Estate Planning, Guardianship and Administration

Estate Planning, Guardianship and Administration



A will allows a person to put their affairs in order and leave their assets to whom they want. A will also allow a person to appoint a trusted person to carry out their wishes.

For a will to be effective it must be properly prepared, signed and witnessed. If a will is not prepared in accordance with the legal requirements the whole will or parts of it may fail.

There are assets that do not form a part of a person’s estate and cannot be dealt with under a will. Assets that cannot be left under a will include property held with others as joint tenants, most superannuation, trusts and other interests such as business partnerships where agreements are in place as to what happens in the event of death.

Superannuation is an asset that most people believe forms a part of their will or is distributed to beneficiaries they nominated in their superannuation document. This is incorrect. Unless a person makes a binding death nomination their superannuation will be distributed in accordance with the relevant legislation, not their will or their nominated beneficiaries. Binding death nominations are only valid for two to three years. Unless a person renews the binding death nomination it lapses.

Where property is held as joint tenants it cannot be left under a person’s will. The surviving joint tenants are the only ones entitled to the property. This results in harsh and unjust outcomes.

Property that is held by a trust, whether a family trust or discretionary trust cannot be left under a will. It will be dealt with in accordance with the relevant laws that apply to such assets.

We take the time to get a full understanding of your situation to ensure that your estate is distributed in accordance with your wishes. We also advise you fully of potential claims against the estate and what steps you can take during your lifetime to avoid or minimise such claims.

We make sure that clients understand their wills and the consequences of each decision they make.

Powers of attorney

When you are healthy and able to make decisions it is hard to turn your mind to what would happen if you became sick and could not make decisions temporarily or permanently. If you lose capacity and cannot make decisions someone will have to make medical, legal, financial and lifestyle decisions for you.

While you know what you are doing and can make decisions you can nominate the person who will make such decisions for you if you lose capacity. YOu can only appoint an attorney under a power of attorney while you understand what you are doing and what it means to appoint someone as an attorney.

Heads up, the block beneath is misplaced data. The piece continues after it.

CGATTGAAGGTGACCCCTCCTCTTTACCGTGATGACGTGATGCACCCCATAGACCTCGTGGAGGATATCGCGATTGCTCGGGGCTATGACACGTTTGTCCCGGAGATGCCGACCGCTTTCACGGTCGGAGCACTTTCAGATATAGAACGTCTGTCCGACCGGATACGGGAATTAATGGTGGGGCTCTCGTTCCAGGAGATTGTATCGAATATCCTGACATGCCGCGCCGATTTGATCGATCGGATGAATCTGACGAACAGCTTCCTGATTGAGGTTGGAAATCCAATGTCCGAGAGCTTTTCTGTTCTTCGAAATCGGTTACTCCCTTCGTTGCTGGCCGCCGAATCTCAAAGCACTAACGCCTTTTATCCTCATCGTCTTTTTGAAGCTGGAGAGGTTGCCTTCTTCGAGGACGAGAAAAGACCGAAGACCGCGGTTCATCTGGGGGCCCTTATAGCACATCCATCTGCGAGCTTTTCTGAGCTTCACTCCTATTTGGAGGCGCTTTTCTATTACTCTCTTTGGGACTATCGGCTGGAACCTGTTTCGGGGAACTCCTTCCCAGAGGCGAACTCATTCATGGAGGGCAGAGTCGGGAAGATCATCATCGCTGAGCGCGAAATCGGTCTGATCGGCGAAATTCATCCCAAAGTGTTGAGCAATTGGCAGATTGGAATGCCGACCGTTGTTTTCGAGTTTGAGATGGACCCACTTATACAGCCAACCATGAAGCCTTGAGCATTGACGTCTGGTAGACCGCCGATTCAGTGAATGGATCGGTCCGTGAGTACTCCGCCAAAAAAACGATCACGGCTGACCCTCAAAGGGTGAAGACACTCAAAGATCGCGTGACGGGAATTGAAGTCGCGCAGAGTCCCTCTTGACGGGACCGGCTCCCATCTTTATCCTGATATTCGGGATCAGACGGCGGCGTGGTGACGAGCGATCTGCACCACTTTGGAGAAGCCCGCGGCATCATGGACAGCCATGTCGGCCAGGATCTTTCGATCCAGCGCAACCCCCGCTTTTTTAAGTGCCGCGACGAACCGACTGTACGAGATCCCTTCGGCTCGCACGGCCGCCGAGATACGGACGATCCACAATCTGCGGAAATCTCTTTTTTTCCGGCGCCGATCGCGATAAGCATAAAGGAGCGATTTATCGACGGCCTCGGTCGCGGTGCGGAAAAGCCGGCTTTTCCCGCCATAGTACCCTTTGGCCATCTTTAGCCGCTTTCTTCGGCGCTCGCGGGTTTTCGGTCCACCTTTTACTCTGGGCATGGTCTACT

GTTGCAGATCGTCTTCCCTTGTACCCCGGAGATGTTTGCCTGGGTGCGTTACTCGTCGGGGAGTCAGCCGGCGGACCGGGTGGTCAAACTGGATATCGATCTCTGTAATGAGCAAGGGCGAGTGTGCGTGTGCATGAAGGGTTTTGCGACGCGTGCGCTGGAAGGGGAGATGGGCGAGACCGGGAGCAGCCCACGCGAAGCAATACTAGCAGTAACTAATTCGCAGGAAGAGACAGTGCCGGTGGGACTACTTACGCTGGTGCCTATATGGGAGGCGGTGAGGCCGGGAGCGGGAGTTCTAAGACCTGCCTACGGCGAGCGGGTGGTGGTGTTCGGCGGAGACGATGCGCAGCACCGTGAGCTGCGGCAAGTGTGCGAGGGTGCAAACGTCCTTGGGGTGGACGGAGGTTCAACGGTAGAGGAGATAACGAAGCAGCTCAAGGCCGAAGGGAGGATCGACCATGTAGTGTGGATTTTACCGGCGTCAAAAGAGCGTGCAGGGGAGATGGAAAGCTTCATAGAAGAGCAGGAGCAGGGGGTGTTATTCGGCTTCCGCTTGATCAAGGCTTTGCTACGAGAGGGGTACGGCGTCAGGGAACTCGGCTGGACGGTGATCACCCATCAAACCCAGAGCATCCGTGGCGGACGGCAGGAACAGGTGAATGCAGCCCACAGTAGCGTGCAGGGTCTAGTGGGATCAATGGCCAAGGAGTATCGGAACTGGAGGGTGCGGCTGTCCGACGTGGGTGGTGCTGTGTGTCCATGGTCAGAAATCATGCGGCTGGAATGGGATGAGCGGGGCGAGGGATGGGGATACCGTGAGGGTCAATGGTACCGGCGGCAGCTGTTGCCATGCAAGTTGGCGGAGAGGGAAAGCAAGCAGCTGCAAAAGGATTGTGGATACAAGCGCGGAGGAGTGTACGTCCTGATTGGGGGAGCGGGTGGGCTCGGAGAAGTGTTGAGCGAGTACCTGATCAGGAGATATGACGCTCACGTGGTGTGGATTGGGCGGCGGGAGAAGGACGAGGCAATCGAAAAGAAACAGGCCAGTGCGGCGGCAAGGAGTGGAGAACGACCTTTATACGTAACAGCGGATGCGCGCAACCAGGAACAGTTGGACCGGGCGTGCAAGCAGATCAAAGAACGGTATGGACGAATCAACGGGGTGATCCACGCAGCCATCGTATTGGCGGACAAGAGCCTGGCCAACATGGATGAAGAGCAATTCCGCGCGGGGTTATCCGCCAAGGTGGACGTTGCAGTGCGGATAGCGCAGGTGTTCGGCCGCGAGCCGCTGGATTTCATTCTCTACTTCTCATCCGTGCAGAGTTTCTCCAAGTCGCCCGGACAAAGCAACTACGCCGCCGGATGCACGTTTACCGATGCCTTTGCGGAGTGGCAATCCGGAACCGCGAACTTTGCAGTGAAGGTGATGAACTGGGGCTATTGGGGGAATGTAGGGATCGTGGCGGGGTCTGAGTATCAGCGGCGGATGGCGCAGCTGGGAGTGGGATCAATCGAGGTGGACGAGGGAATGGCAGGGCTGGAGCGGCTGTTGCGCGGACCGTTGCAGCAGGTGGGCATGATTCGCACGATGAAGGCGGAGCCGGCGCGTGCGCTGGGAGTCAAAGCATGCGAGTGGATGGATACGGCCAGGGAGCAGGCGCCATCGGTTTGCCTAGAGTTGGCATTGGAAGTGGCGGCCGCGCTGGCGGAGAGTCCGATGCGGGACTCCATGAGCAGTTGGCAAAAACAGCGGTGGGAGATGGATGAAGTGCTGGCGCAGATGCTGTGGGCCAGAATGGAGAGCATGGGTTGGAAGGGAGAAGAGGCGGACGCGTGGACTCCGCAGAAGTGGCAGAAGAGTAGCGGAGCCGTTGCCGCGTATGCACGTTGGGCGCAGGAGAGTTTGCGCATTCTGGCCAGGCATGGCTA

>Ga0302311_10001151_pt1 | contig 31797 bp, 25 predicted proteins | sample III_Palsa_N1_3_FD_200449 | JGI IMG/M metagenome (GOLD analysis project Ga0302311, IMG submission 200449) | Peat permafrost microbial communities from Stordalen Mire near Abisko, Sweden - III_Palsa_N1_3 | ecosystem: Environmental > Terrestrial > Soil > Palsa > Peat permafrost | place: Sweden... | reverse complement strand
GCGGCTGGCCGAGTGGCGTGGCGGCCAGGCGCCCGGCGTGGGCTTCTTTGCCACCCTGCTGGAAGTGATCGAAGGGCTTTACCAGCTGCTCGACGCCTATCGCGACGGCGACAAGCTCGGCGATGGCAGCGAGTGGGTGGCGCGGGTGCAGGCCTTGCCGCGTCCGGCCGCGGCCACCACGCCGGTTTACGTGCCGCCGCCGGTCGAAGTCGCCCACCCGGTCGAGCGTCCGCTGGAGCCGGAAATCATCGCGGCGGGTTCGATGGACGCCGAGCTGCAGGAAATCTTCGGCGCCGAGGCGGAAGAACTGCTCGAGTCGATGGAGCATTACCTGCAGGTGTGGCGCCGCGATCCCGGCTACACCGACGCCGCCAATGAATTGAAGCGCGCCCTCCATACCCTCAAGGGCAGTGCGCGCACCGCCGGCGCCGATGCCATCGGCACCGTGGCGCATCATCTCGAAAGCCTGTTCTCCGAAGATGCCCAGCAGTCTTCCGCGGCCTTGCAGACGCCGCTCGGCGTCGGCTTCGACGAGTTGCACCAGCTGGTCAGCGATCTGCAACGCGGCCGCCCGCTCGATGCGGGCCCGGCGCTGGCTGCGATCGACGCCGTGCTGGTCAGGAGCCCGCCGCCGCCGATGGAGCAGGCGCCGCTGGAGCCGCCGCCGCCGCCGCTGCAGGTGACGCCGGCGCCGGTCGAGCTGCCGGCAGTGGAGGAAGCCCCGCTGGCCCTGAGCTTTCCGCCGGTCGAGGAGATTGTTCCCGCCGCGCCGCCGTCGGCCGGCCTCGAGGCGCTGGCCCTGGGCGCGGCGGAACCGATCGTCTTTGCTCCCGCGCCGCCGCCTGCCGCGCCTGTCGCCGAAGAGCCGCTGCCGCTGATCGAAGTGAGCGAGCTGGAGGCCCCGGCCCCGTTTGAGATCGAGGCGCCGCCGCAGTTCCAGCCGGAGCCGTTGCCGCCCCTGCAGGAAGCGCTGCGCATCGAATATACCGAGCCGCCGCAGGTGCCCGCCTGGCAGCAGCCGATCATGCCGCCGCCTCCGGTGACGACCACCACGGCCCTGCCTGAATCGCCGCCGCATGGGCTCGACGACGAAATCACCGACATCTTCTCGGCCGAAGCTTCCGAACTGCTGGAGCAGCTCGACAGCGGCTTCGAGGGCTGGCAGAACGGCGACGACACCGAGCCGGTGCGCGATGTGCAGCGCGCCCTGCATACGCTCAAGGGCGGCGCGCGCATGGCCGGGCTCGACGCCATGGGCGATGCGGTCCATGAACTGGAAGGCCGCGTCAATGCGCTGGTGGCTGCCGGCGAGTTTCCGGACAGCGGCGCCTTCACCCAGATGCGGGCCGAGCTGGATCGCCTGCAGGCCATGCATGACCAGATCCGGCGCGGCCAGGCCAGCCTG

If you lose capacity you cannot appoint an attorney and it will be up to the Victorian Civil and Administrative Tribunal (VCAT) to do so.

If you appoint an attorney while you have the capacity, you appoint the person you trust and it is an easy and inexpensive procedure. However, if VCAT appoints someone it can be lengthy, expensive, it may lead to disagreements between family members and it may not be the person you would have appointed. VCAT may appoint the State Trustee to make decisions on your behalf.

The powers of an attorney can be limited. The most common limitations are the amount of money that an attorney can withdraw from bank accounts or that the powers can only be used if the giver of the power (grantor) loses capacity.

However, powers of attorney have a very practical application. If a person is going to be absent from Victoria for any period of time the power of attorney can be used to deal with the government, authorities, bank accounts and any legal matters.

We believe very strongly that every person over 18 years of age should appoint an attorney to make decisions for them in the event they lose capacity.

There have been significant changes to powers of attorney for medical decision making. There are now many different decisions that an attorney can make. We regularly advise on and prepare powers of attorney for medical decisions.

Administration and guardianship

Making or defending an administration or guardianship application or decision is a very specialist and complex process. It is also one of the most important areas of law as it is about the ability and right of a person to make decisions for themselves, their dignity and their independence. These are things that are fundamental and we take for granted.

We have advised our clients and guided them through this complex legal, medical and personal process. To ensure that an elderly or vulnerable person has their wishes respected, and where necessary, an administrator or guardian appointed who is only motivated by the welfare and best interest of the protected person is rewarding and of the utmost importance.

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